The Defense Department moved aggressively after 9/11 to ramp up counterterrorism collection, and it expanded its footprint further after the 2003 Iraq invasion. A more robust, forward-leaning military counterterrorism strategy was needed, but efforts were not always coordinated with the CIA and foreign missions and information were not always corroborated and vetted before making it into the national policy chain. Most notably, the insertion into senior policymaker briefings of faulty Defense Department analysis claiming an operational relationship between Saddam Hussein and al Qaeda promoted a linkage that the Intelligence Community did not believe existed, and buttressed calls for military action. Notwithstanding efforts to resolve such issues, reducing the tension between defense and intelligence collection efforts overseas remains unfinished business for the incoming director.
The operational command of missile-equipped drones is another flashpoint between the intelligence and defense communities. Who exactly controls these assets -- the lethal point of the intelligence spear, if you will -- both inside and outside military areas of operations? There have been vocal critics of the "militarization" of the CIA in recent years, but similar concerns exist over the military's mission creep into the civilian agency's traditional clandestine portfolio.
And what of the growing, long-term threat of cyber attack against the homeland? The Pentagon created U.S. Cyber Command in 2009 to protect military networks, and similar efforts are underway at the Department of Homeland Security to secure civilian networks. With the National Security Agency carrying out both Defense Department combat support and Intelligence Community duties, the question remains as to how the responsibilities for cyber operations beyond America's borders are to be distributed among the key players. If the post-9/11 axiom that the best defense is a good offense remains valid, then the outcome of this ongoing policy debate will be consequential for both the CIA's prerogatives and the protection of the nation's cyber infrastructure.
The negotiation challenges facing the next director will not all be inside the Beltway. Strong foreign partners have and will continue to be the backbone of overseas intelligence operations. The new head of the CIA will be asking increasingly skittish -- and, in some cases, suspect-- foreign services to do more in moving against terrorist networks and hunting down operatives, as well as to cooperate on other shared security priorities. Hammering out these sensitive particulars requires the deft hand of a savvy and respected broker.
CIA director is arguably the most thankless job in Washington. The agency workforce is highly-motivated, and their individual and collective efforts to protect the United States are shrouded in secrecy -- until, that is, there is a leaked failure. And the agency continues to pay a price in the public's mind for past missteps, both real and imagined. The operational tempo will remain high at Langley and in the field for the foreseeable future. CIA employees will be looking for a leader who will not only support the agenda of the Intelligence Community as a whole and work collaboratively with his or her defense counterparts, but also be an effective advocate for the CIA at the interagency negotiation table -- someone who can help restore the agency's centrality in carrying out the nation's most sensitive operations.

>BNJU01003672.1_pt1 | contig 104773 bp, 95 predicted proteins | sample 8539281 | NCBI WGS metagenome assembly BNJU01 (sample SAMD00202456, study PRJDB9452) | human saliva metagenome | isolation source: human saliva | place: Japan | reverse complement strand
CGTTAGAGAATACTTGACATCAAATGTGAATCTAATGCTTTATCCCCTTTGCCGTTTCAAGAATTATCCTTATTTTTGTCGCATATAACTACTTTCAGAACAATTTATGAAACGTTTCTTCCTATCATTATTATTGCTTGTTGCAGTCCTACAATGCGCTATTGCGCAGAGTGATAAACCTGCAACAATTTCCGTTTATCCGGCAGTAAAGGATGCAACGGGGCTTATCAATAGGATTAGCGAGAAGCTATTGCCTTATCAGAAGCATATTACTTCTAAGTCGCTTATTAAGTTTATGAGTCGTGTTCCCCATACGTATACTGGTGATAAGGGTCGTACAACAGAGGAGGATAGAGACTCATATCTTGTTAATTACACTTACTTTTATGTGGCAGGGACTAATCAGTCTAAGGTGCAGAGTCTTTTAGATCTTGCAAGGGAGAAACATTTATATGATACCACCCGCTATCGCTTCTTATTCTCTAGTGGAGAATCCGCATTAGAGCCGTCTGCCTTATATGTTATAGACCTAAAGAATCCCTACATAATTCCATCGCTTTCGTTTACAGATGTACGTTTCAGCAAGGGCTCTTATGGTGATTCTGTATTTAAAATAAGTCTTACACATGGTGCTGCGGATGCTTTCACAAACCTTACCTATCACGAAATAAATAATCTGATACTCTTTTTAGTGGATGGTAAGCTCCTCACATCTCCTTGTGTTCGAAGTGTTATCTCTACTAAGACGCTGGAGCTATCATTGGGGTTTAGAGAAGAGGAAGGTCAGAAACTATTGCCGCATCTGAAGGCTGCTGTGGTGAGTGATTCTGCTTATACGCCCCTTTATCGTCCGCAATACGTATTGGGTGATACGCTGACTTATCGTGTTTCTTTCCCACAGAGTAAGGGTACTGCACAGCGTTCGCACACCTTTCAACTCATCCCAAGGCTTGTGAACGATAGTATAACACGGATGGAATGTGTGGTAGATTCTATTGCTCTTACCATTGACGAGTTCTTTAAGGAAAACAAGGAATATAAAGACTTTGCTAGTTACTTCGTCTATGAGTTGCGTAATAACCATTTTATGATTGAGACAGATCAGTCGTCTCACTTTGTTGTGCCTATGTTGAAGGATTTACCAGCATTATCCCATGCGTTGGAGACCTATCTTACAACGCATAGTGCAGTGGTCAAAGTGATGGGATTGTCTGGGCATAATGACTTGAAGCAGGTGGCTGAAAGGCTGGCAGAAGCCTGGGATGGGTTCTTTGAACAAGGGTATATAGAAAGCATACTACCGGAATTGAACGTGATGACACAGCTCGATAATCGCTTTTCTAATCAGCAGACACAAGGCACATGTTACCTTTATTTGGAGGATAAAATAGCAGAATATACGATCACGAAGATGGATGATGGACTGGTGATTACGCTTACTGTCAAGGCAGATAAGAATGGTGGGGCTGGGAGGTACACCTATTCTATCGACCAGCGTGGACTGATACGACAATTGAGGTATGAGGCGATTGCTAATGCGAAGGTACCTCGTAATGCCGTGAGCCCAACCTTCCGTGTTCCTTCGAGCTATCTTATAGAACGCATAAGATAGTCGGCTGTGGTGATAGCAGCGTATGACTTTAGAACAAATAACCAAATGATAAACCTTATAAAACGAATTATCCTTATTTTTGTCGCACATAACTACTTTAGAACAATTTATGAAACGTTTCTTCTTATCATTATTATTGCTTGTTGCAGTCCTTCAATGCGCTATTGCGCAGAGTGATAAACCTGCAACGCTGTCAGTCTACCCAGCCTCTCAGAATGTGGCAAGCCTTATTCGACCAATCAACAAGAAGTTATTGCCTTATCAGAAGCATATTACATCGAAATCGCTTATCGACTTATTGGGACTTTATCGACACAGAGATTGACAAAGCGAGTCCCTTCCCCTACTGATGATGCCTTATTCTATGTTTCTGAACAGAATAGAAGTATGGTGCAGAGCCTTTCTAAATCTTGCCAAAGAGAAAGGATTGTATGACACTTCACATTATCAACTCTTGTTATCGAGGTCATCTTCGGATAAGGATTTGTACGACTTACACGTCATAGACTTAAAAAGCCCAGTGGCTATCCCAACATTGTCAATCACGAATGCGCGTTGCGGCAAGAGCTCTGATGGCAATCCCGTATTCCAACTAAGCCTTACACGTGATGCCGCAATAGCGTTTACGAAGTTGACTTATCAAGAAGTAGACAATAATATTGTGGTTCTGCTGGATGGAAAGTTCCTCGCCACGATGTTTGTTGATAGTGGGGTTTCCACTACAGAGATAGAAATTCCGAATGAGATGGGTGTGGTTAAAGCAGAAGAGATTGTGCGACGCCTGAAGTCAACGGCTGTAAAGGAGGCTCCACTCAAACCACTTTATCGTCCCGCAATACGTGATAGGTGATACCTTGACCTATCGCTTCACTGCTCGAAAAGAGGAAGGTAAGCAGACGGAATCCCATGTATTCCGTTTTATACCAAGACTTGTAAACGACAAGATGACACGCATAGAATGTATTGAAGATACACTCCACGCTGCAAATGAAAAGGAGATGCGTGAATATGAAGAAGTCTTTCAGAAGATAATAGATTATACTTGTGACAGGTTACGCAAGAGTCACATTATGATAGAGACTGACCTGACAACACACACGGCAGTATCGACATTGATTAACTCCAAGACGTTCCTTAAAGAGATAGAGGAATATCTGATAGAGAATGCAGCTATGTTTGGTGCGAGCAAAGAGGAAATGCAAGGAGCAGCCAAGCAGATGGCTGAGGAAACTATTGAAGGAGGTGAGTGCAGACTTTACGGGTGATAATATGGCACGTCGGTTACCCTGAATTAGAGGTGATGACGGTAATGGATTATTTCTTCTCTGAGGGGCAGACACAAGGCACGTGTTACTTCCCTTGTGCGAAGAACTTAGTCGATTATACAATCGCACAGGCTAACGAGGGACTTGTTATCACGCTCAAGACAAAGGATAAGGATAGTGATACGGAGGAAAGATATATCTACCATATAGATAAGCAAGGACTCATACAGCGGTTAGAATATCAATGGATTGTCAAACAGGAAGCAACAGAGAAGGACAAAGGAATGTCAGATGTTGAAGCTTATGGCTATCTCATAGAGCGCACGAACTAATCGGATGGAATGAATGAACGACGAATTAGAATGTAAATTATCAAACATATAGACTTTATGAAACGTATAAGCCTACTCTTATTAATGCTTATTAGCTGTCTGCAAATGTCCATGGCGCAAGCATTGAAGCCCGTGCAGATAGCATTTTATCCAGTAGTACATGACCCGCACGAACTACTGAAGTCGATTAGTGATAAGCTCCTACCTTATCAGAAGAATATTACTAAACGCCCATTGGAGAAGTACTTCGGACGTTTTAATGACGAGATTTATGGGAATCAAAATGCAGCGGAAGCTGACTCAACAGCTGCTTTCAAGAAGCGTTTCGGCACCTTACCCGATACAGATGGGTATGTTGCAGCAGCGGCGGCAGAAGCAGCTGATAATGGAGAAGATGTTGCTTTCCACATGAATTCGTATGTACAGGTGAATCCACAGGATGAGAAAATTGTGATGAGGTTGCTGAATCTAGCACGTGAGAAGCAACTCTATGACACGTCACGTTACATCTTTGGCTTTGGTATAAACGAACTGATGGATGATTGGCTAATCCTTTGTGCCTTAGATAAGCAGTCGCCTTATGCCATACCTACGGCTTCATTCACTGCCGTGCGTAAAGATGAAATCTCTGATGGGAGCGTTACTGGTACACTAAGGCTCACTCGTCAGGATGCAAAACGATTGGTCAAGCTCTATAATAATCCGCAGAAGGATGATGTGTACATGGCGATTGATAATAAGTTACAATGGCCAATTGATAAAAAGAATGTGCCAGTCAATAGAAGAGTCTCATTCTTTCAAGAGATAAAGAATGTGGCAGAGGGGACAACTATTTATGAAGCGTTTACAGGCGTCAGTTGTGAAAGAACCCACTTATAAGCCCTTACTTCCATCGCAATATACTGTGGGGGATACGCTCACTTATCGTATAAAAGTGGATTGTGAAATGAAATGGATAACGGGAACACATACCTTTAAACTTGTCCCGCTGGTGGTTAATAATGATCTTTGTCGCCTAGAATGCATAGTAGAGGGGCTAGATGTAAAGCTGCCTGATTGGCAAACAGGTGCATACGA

BARBARA SAX/AFP/Getty Images
 
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via cia - Google News on 11/29/12

RT





CIA Sued for One Very Bad Trip
Slate Magazine (blog)
It's no secret the CIA experimented with LSD as a form of behavioral engineering and mind control in the early 1950s. Now, a new lawsuit alleges the agency might have drugged one of its own scientists with the psychedelic agent before assassinating him ...
Lawsuit in death of Detrick scientist alleges CIA misdeeds 59 years agoGazette.Net: Maryland Community News Online
CIA Sued Over Alledged 1953 Murder of Military ScientistBusinessweek
Family sues CIA over scientist's mysterious deathPolitico
Huffington Post -RT
all 236 news articles »

via cia - Google News on 11/28/12

Examiner.com





Lawsuit holds CIA accountable for death of U.S. bio-weapons scientist
Examiner.com
A lawsuit filed in the United States District Court for the District of Columbia on Wednesday seeks to hold the Central Intelligence Agency (CIA) accountable for its involvement in the death of Frank Olson, a bio-weapons scientist and covert CIA ...



via Videos matching: cia by slatester on 11/29/12
It's no secret the CIA experimented with LSD as a form of behavioral engineering and mind control in the early 1950s. Now, a new lawsuit alleges the agency might have drugged one of its own scientists with the psychedelic agent before assassinating him and engaging in a decades-long cover-up. The lawsuit was filed Wednesday by the sons of Frank Olson, a biological warfare expert who worked developing bioweapons for the agency in its early years. According to the suit, Olson became disturbed with CIA practices after he witnessed "extreme interrogations" in which he saw his own chemical agents used for murder. Shortly afterward, the suit alleges he was given a bottle of LSD-laced Cointreau by agency colleagues and suffered a nervous breakdown. The CIA claimed that after being sent for psychiatric evaluation in Manhattan, Olson committed suicide by leaping from his hotel window. But after a 1993 forensic examinations revealed signs of foul play, his family now believes he was murdered. Though the CIA has revealed thousands of pages of documents detailing their LSD experiments, and even admitted to drugging Olson, the agency continues to deny any involvement in his death or cover-up afterward.